Willy or won’t he?
Last year I passed my Claims Practitioner qualification with the BDMA (British Damage Management Association) which gave me an industry recognised qualification in damage restoration. Or the ability to better assess Fire and Flood damaged properties.
When you have a flood or a fire, after you’ve phoned the fire brigade/dad/husband/wife/significant other you will call your insurance company. They will assign your claim to a loss adjuster who will come to your home and assess (the clue is in their title), most loss adjusters are very experienced and highly trained themselves, they will assess the damage against your policy wording and decide if you have a claim. If you do, they will then instruct a restoration company to come in, take away any contents which have been damaged but are salvageable, dispose of anything which is beyond economic repair (BER) and clean the area affected. From that point they will manage the repairs with an approved contractor, or, if your losses are considerable, the loss adjuster will instruct a surveyor – like me.
Ordinarily by the time I get involved, your claim could be 4-6 weeks old, and therefore I am looking at reinstatement. You see, with a fire, there are elements of your building and your contents which need to be assessed and restored within a 24-48 hour window, beyond that and the acid within the smoke has started to damage the material. This is particularly relevant to electrical goods, uPVC windows and metal objects such as your bath taps.
With flood, early assessment of the damage and emergency reinstatement can prevent what is known as secondary damage. What typically happens in a flood or escape from water situation is that your loss adjuster will call in a restoration company. Not all restoration companies are created equally. Whilst they all have their BMDA qualifications, there are a lot of franchises and the quality is not consistent throughout the industry. I have been to sites where a massive escape of water from a loft has dumped gallons of water into the bedroom below and the kitchen below that. Four weeks in and when I arrived to assess reinstatement, the bedroom carpet and curtains were still in place, as was all the soft furnishings. There was one dehumidifier on site and an air mover blowing warm air over one of the walls affected. I was horrified! what should happen is that all of the wet soft materials were removed from site, as it now happened, four weeks of dehumidfier drying had managed to dry out all the soft furnishings, but what about the construction elements? what about the beautiful wooden flooring in the kitchen below?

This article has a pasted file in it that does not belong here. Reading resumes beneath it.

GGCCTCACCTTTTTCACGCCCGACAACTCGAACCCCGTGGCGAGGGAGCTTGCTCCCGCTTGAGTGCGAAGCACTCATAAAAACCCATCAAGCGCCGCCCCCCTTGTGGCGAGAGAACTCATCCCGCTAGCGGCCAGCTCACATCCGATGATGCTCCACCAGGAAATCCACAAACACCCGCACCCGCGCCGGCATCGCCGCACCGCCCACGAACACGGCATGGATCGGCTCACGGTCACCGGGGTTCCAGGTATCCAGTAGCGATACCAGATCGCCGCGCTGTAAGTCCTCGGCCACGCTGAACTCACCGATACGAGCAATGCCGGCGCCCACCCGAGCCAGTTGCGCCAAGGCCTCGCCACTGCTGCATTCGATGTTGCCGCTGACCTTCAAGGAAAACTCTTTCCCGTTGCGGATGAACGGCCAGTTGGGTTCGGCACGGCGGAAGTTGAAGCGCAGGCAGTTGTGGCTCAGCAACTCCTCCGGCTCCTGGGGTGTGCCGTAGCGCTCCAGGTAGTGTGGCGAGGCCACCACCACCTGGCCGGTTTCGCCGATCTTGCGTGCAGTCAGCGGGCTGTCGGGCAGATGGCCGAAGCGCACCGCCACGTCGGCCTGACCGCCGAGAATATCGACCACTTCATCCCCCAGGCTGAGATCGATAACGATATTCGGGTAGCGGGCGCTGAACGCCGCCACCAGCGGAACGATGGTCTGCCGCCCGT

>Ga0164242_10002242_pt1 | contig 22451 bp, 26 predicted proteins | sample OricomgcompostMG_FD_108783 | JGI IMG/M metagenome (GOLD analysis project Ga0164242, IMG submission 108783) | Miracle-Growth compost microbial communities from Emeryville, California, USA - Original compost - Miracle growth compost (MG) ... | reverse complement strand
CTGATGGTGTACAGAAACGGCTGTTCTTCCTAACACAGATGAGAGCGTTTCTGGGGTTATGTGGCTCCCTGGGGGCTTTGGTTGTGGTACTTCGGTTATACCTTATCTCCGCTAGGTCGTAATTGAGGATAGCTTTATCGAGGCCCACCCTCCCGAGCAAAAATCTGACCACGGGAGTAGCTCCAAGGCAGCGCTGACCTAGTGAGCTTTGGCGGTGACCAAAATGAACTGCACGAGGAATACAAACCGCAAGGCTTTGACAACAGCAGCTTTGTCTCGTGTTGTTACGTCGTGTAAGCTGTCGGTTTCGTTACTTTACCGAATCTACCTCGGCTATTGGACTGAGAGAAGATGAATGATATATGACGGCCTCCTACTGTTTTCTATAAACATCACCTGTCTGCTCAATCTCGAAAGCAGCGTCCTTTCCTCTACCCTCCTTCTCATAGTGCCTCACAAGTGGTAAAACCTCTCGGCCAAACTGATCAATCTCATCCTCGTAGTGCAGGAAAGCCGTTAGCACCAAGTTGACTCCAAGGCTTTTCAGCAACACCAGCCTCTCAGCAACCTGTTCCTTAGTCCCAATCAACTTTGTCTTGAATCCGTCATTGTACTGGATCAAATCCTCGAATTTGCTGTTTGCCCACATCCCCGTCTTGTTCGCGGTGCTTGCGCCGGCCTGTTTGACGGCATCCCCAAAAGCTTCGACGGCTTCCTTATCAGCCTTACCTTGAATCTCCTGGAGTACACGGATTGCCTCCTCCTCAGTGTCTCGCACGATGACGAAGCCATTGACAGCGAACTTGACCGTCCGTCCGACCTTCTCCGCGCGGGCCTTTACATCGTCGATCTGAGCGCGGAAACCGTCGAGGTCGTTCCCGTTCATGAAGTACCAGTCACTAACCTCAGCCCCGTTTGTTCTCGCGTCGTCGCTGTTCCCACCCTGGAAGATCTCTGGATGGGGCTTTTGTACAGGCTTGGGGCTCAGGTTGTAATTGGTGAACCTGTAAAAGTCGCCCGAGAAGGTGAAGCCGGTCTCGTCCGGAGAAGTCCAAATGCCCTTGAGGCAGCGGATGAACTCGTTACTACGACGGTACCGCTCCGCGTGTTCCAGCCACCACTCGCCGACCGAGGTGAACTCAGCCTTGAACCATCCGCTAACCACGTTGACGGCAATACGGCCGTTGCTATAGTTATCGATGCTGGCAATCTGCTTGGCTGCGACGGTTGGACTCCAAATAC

In the insurance industry, the cost of water claims has steadily risen year on year. This is where my latest set of skills has come in. I have recently been trained in stabilisation techniques. Working with our partners Oriel, Sergon provide a fully qualified surveyor at the end of the phone to the fully qualified restoration specialist. The insurance company will agree to spend a small amount of money before liability is accepted in order to limit the secondary damage that the water escape may cause. We have a couple of very forward thinking insurance companies already take up this offering and they have started to see a 15% saving on their claims as a result. If you can get us in early, we can make a massive difference to how much reinstatement is required.
Part of this new training is utilising a new piece of software online. This software allows me to sit at my desk and talk with the operative on site whilst he uses his phone to show me the extent of the damage. We can take readings together and interpret the results and decide within the parameters of the £1000 allocated how it is best spent to minimise further degradation of the building.
Yesterday I logged onto the software to test that it worked. I handed Es my phone and asked him to walk around our house and talk to me. He wandered downstairs talking me through what he saw, showed me the book shelves, the cat, an amusing commentary and his usual prankster self. The next thing I see is his…ahem….’manhood’ filling my screen and ridiculous giggles. I sat at my laptop shaking my head and smirking, I very calmly told him that every session is recorded to a database on line. Cue phone switch off and running up the stairs. A red faced husband stood in my office door “you’re kidding!!” he exclaimed, “nope” I had to reply. He was horrified, not as much as I was, my Director is going to check every recording we do for the first month to ensure we are providing a consistent service.
Esra swore he was never going to be silly again. Like that’s ever going to happen.
As it happens I was able to delete the recording. I asked my director casually where it went, he said that there is a huge warehouse which stores all the recordings, however unless we know the exact date and time they are a bit of a nightmare to access which is why we need to be accurate in our call data. Phew! but I shan’t be telling Es anytime soon.